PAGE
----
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  •                                 NETFUTURE
                       Technology and Human Responsibility
    Issue #63       Copyright 1998 Bridge Communications       January 6, 1998
                Editor:  Stephen L. Talbott (stevet@netfuture.org)
                         On the Web: http://netfuture.org
         You may redistribute this newsletter for noncommercial purposes.
    *** Quotes and Provocations
          What Hope Does Technology Bring to the New Year?
          Toward a Global Super-consciousness
          Amusing Ourselves into a Fit
          The Bill for All Those Computer Donations Is Now Due
          Racing Toward a Brick Wall in Order to Stay Ahead
          How about a Moratorium on Internet Surveys?
          Saying Nothing As Fast As Possible
    *** About this newsletter

    *** Quotes and Provocations

    What Hope Does Technology Bring to the New Year?

    As we mark a new year, I am reminded of the following:

    Peter Cochrane, Head of Research at British Telecom Laboratories, was asked "What do you want to say to the elderly who cannot get to grips with all these newfangled contraptions?" He replied:

    Don't worry -- you're going to die soon.
    Happy New Year.

    (Thanks to Ladislaus Horatius, http://www.common.se/horatius/pot.htm. The Cochrane quotation is from the British hardcopy publication, .net, #23, Sept., 1996.)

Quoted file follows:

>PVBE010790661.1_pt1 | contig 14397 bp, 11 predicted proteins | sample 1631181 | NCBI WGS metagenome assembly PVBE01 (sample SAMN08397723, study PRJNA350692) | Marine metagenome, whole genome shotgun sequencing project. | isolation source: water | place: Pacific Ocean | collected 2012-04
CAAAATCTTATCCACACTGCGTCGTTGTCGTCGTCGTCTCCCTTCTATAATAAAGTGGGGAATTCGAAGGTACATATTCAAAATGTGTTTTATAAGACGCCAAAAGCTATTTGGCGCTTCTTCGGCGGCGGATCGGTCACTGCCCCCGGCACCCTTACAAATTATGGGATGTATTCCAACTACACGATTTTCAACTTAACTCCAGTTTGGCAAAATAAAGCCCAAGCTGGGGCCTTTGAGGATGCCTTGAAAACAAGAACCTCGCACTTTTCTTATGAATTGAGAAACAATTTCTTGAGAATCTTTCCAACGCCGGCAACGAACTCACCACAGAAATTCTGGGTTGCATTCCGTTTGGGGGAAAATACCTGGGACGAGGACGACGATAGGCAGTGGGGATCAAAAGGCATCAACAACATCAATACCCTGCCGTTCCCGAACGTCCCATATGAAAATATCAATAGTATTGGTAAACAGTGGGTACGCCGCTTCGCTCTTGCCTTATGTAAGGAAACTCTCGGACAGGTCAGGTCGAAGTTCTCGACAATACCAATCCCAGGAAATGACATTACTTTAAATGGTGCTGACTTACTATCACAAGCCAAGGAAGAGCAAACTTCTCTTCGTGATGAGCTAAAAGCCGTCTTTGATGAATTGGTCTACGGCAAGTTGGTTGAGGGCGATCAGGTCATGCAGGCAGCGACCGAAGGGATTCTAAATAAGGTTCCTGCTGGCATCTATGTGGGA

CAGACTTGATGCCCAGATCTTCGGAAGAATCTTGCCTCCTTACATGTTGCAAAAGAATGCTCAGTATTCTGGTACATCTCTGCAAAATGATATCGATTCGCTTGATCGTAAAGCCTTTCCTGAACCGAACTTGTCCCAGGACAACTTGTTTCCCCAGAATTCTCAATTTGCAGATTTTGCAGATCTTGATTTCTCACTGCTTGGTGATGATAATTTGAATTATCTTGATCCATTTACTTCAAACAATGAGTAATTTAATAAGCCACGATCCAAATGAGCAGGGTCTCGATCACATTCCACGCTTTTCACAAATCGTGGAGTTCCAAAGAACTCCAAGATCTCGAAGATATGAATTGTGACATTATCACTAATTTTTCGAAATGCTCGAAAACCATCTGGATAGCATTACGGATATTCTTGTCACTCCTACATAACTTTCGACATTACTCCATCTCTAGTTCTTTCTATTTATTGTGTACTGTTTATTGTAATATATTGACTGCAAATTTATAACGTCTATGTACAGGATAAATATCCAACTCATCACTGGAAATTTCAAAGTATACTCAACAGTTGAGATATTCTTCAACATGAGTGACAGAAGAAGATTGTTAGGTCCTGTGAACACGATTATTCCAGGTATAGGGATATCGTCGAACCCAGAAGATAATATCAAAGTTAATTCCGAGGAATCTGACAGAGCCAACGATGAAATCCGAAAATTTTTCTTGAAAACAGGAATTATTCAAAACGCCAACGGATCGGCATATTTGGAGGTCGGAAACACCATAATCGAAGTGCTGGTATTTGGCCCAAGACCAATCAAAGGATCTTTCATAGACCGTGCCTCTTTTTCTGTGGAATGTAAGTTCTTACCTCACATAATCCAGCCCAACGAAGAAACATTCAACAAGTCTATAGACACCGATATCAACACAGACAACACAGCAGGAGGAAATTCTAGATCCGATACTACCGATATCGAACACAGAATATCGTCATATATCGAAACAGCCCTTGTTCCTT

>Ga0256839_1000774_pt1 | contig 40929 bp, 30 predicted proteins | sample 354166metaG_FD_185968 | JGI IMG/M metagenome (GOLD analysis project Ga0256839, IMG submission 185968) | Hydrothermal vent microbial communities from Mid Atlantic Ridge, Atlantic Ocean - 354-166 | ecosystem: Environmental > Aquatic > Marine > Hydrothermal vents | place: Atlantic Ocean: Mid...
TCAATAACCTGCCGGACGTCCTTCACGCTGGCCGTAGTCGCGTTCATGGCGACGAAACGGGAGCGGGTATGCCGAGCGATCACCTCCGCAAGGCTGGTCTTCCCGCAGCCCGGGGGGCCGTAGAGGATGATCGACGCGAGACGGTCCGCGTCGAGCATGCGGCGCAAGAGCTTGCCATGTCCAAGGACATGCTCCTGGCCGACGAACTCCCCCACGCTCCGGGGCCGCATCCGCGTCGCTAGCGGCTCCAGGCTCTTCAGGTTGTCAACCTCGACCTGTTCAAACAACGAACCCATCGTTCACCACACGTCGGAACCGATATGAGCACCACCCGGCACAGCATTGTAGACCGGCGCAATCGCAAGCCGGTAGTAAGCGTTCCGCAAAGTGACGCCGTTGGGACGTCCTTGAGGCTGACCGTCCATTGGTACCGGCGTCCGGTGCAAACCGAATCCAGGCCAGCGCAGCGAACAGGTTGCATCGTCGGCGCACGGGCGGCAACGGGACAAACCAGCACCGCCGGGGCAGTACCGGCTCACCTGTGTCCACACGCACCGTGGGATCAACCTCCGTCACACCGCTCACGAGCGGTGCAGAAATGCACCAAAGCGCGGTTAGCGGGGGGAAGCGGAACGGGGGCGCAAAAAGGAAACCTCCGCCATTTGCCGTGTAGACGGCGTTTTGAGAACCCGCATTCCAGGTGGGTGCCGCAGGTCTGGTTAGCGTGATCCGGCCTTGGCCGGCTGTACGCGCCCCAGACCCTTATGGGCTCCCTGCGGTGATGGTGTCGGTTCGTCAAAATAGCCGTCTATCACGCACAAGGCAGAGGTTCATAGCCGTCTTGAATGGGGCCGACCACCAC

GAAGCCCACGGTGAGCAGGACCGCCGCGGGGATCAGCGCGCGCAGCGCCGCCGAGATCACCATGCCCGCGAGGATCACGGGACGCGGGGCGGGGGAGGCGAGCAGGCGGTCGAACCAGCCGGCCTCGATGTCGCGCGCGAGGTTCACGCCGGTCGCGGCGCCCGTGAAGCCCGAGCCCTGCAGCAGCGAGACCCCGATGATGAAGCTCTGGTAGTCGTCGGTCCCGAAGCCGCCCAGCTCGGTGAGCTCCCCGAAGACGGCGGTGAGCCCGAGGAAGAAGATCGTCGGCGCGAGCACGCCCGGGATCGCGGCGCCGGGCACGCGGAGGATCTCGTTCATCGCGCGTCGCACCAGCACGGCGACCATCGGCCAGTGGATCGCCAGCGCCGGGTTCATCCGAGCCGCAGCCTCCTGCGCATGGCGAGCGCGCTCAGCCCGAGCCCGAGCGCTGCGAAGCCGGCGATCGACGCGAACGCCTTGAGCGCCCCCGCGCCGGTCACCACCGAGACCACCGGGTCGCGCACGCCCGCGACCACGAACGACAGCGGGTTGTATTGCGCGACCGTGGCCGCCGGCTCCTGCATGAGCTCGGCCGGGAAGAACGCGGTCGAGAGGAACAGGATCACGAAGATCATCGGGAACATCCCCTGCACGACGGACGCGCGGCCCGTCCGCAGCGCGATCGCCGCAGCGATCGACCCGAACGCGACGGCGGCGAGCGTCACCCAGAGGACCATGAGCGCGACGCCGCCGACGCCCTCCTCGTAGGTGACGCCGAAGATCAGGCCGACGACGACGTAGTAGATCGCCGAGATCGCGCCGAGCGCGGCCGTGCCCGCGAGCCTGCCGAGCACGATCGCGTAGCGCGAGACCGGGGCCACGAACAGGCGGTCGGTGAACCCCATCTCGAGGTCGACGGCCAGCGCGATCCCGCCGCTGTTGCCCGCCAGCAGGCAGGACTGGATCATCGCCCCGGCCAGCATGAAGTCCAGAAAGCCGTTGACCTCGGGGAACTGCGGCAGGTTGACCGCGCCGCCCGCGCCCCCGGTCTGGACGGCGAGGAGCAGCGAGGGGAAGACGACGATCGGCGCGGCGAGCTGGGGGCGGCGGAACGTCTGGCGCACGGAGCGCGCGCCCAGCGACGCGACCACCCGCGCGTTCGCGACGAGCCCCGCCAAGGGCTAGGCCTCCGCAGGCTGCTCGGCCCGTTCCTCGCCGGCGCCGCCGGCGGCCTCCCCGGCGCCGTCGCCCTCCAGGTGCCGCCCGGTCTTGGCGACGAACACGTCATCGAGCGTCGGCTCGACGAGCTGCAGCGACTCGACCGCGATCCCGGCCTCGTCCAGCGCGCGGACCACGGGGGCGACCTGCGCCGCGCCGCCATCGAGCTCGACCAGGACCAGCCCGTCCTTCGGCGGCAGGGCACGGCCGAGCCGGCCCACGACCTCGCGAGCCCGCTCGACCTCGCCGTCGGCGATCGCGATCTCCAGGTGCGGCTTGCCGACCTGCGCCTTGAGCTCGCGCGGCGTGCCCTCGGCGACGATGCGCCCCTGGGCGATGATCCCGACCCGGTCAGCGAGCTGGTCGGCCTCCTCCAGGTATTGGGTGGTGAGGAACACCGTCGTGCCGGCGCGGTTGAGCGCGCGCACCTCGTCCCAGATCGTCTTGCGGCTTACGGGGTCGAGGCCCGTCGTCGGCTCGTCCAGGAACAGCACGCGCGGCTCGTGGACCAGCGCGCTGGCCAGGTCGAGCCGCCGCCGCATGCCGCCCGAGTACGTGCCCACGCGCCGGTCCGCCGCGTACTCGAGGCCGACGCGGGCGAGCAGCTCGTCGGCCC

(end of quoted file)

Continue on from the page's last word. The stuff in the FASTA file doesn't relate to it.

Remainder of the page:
Toward a Global Super-consciousness

    Putting the Internet in Perspective Dept.: Gary Chapman notes that "the entire global Internet-using population is about four percent of the `Baywatch' audience." An estimated 1.6 billion people worldwide tune into "Baywatch" every week.

    Okay, so there is a Noosphere after all. It's just hung up a bit on skimpy bathing suits.

    Amusing Ourselves into a Fit

    About 700 Japanese young people, mostly aged three to twenty, were hospitalized in mid-December with seizure-like symptoms. Their mistake: watching a television cartoon show, "Pokemon" (meaning "pocket monster"), based on a Nintendo video game. Some of the youths were victimized by the rebroadcast of part of the cartoon on news programs. (The news producers, I assume, felt obliged to replicate the experiment in the interest of scientific objectivity.)

    In what some doctors called the largest mass outbreak of seizures on record, the children went into a trance-like state, suffering convulsions, vomiting, shortness of breath, irritated eyes, and other symptoms. The problems seem to have occurred when a rat-like cartoon creature's eyes flashed dramatically in an explosion scene.

    According to Dr. Yukio Fukuyama, an expert on juvenile epilepsy, such bright flashes of light and color can trigger what is known as "television epilepsy." The syndrome has also been associated with video games. That's why Nintendo places a health warning on its video software.

    However, Dr.